What Students Gain by Writing Together

Before I became a teacher-author, when I thought of writing a book I imagined agents, contracts, movie deals, advance payments – the things that you hear famous authors are involved with.

Back then, as a young adult, I considered “professional writer” as a career choice, not something you do on the side. As my teaching career progressed, I pushed the thought of even writing a simple journal article out of my mind. There was no time for that with the grading of papers, coaching, and trying to start a family.

It wasn’t until 2010 when I went through the National Writing Project’s Summer Institute at Central Michigan University (Chippewa River Writing Project) that I begin to think about writing for publication again. The flame had been reignited, and I had some ideas swirling in my head. But I still imagined writing as solitary work – co-authoring or writing collaboratively was not something that entered my mind.

The Collaborative Shift

So much has changed in the eight years since. What’s different? For one thing, the process of writing has transformed inside and outside of the classroom. Every year, as technology advances, writing with others becomes simpler and more fluid. In my own case I have co-authored two books and a book chapter with former teacher and now college professor Troy Hicks.

Working from anywhere with many devices, sharing drafts in cloud-based formats like Google Drive, staying in touch with fellow writers using texting tools – no wonder we’re seeing more and more authors collaborating on book projects.

Shouldn’t the same thing be happening in our classrooms? I definitely believe students should be doing more collaborative writing. Personally, collaboration has made me a much better writer, and I now am more confident with what I write and submit for publication no matter if it is a book, an article, or a short blog post.

Someone might argue that adults writing professionally and students writing in the classroom are completely different arenas. They are. On the other hand, there are many solid reasons to have our students do more collaborative writing. Here are a few:

  • It builds student confidence, especially among those students who are lower-level writers.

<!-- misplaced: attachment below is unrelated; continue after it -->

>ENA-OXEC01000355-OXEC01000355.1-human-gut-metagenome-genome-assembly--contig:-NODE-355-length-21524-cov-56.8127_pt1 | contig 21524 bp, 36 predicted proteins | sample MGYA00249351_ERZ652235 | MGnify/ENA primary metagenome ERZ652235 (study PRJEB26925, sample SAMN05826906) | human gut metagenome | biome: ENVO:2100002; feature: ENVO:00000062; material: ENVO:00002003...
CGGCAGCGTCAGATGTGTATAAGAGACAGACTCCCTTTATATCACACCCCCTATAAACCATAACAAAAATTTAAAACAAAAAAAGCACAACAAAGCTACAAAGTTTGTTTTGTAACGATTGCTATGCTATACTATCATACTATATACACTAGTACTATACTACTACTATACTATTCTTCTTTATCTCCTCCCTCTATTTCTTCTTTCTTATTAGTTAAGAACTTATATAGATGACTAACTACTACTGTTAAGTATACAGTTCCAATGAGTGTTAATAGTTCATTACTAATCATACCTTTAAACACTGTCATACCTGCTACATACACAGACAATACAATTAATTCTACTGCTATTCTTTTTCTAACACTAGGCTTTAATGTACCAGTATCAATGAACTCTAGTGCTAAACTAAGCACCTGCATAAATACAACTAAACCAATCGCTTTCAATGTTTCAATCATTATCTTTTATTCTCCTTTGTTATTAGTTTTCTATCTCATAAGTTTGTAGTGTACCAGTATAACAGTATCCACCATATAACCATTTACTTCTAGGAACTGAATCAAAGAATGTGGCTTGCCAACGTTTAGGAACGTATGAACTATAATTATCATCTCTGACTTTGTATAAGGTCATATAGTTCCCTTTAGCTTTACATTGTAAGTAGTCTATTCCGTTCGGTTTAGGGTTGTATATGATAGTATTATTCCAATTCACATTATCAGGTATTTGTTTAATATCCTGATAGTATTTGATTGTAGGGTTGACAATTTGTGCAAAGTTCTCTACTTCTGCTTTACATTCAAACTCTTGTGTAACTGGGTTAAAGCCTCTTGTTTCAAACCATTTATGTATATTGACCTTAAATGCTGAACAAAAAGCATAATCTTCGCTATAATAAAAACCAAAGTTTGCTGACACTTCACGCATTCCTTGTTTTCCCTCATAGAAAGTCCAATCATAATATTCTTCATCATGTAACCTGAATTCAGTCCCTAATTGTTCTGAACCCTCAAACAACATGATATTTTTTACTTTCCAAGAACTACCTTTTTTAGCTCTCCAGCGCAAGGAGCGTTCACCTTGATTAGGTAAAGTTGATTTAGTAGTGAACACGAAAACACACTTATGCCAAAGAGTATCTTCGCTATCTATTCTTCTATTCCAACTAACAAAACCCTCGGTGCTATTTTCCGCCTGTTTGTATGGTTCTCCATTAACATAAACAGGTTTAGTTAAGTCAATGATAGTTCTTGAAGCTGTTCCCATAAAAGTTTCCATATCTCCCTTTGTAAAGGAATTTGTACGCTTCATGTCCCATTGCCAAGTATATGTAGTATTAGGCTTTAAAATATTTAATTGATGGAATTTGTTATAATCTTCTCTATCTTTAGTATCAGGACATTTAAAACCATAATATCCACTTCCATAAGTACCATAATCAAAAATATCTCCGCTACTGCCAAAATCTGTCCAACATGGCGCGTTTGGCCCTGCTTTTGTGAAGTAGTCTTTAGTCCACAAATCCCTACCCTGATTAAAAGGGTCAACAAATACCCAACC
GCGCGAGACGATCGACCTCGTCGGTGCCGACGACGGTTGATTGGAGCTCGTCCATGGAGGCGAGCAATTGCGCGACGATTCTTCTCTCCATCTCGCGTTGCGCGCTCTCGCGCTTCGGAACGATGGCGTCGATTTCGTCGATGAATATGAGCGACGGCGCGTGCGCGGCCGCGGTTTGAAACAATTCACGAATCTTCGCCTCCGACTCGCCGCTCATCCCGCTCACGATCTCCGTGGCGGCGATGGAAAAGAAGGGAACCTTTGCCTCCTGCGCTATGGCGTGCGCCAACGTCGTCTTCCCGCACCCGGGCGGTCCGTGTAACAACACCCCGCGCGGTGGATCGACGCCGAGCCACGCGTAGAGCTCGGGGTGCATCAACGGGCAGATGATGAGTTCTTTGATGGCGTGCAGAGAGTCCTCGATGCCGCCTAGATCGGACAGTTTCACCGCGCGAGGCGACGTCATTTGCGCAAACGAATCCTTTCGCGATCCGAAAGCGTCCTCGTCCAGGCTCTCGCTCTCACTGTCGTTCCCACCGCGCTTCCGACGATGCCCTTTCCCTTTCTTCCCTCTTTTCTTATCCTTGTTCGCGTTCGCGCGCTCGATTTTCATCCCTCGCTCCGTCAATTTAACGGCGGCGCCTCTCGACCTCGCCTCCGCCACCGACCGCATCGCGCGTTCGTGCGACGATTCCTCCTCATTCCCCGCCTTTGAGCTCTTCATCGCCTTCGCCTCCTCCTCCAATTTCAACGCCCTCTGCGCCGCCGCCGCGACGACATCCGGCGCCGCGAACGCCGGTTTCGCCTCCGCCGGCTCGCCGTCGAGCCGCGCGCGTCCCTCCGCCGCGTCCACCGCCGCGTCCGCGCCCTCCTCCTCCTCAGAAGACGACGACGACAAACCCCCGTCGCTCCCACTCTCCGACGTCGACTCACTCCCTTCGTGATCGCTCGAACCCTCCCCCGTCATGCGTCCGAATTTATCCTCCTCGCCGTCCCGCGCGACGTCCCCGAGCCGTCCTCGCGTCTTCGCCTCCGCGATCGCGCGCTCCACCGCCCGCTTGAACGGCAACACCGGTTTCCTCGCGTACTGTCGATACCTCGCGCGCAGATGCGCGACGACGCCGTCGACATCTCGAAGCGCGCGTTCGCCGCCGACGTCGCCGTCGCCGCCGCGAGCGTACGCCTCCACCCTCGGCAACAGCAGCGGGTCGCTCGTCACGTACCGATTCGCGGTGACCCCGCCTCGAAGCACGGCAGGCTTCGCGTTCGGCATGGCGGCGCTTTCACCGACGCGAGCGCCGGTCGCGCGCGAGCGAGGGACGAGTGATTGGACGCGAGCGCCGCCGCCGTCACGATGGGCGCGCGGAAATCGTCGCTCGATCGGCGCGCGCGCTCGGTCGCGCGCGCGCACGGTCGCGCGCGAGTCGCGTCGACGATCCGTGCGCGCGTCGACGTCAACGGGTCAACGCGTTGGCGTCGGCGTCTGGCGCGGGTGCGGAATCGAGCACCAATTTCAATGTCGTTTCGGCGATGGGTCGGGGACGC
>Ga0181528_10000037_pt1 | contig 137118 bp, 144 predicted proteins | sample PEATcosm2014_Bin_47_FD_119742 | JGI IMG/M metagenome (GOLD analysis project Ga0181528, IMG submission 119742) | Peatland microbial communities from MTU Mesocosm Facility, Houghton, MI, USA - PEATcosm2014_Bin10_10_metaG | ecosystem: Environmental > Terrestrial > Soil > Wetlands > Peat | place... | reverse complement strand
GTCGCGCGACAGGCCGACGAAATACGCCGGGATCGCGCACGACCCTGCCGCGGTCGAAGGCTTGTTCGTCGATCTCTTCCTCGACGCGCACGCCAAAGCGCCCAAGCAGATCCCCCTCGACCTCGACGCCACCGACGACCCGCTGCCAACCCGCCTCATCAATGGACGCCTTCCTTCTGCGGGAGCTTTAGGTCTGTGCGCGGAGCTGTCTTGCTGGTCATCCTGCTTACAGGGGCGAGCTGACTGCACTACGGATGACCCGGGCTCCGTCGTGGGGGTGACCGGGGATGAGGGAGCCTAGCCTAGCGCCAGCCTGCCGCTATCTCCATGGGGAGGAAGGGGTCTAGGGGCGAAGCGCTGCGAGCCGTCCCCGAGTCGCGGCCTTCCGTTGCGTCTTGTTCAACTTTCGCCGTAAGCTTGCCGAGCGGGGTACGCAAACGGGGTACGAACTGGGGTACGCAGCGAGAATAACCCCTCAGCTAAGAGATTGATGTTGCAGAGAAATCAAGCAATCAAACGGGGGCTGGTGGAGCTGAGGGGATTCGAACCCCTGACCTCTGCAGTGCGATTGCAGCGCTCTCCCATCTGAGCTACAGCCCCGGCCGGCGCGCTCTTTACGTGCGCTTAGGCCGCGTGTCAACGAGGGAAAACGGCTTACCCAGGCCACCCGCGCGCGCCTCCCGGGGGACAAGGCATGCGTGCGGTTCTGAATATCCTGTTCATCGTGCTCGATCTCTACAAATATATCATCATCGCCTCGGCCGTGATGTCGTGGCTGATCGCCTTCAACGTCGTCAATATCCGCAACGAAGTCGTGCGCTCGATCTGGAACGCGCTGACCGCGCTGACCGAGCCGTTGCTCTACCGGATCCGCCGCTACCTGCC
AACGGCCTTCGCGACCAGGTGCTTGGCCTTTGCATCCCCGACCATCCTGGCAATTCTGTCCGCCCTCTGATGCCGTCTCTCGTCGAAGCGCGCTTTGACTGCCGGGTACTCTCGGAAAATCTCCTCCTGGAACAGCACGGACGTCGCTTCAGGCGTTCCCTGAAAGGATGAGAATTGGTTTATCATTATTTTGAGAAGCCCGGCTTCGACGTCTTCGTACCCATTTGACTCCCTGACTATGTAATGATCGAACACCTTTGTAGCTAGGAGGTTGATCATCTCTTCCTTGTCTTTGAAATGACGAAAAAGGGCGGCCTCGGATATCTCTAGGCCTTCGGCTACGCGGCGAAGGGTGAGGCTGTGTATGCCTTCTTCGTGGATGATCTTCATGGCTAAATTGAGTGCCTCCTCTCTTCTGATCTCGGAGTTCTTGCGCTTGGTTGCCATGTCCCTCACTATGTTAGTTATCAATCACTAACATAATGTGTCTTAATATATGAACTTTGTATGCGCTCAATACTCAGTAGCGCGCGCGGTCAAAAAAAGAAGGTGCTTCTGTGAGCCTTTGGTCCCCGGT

• Collaborative writing opens the door to more creativity and ideas as brainstorming begins and the synergy builds.
  • Working together prepares students for real world employment where writing in teams may be a routine expectation.
  • Weaknesses (grammar, spelling, punctuation, word choice, storytelling skills, etc.) can be addressed as students utilize and play upon each other’s strengths.

We could expand on each of these bullet points and probably add more. In fact, I invite you to do that in the comments area of this post. But I’d like to turn my attention to the practical aspects of student collaboration.

What About Individual Assessment?

It could be argued that it is hard to assess individual student skills when they are writing together. Though the argument is valid and understood, it doesn’t mean that students shouldn’t be writing together in and out of the classroom some of the time.

Not every writing assignment has to be done with a partner. And even when they are writing collaboratively, students can still be assessed as individuals depending on how we present the assignments.

Let me give you an example. I have my students do a crime scene argument paper collaboratively, using a book with various crime scenes titled Crime and Puzzlement (more below)Each group consists of four to five students and each student is responsible for writing at least one paragraph. Each group’s paper could consist of seven to eight paragraphs depending on how many pieces of evidence the group decides to use.

I have my students write in Google Docs (discussed in the next section), and they use the comment feature to put their name next to the paragraph(s) they have written. This allows students to write to their strengths and – as they share out the work and discuss the paper as a whole – they are “forced” to work collaboratively.

My job is to facilitate the process, making sure everyone is contributing and cooperating, and all the while I’m gathering formative assessment data through my own observations. In this setting, where they are allowed to write to their strengths, students typically are more open to suggestions from their peers. In the end, each student is still being assessed both collaboratively and individually.

Getting Started with Collaboration

As teachers, we not only have our strengths and weaknesses, but we have our favorite projects that we absolutely love and enjoy doing with our students. Writing assignments are no exception, but where do you start in terms of having students do collaborative writing?

One simple tool that can be used with ease and at no cost is Google Documents. If you are not a stranger to Google Docs, you know that it can be a big game changer in the classroom. Students can:

  1. Share writing documents via the cloud.
  2. Work on writing outside of the classroom.
  3. Use a built-in comment and suggestion feature to strengthen writing.
  4. Write on mobile devices with an app for both Apple and Android.

For those readers who are not familiar or comfortable with Google Docs, I highly recommend checking out a three-minute video by Richard Byrne. Byrne is a teacher and runs the website Free Technology for Teachers. He has plenty of videos on YouTube to help teachers sharpen their tech skills.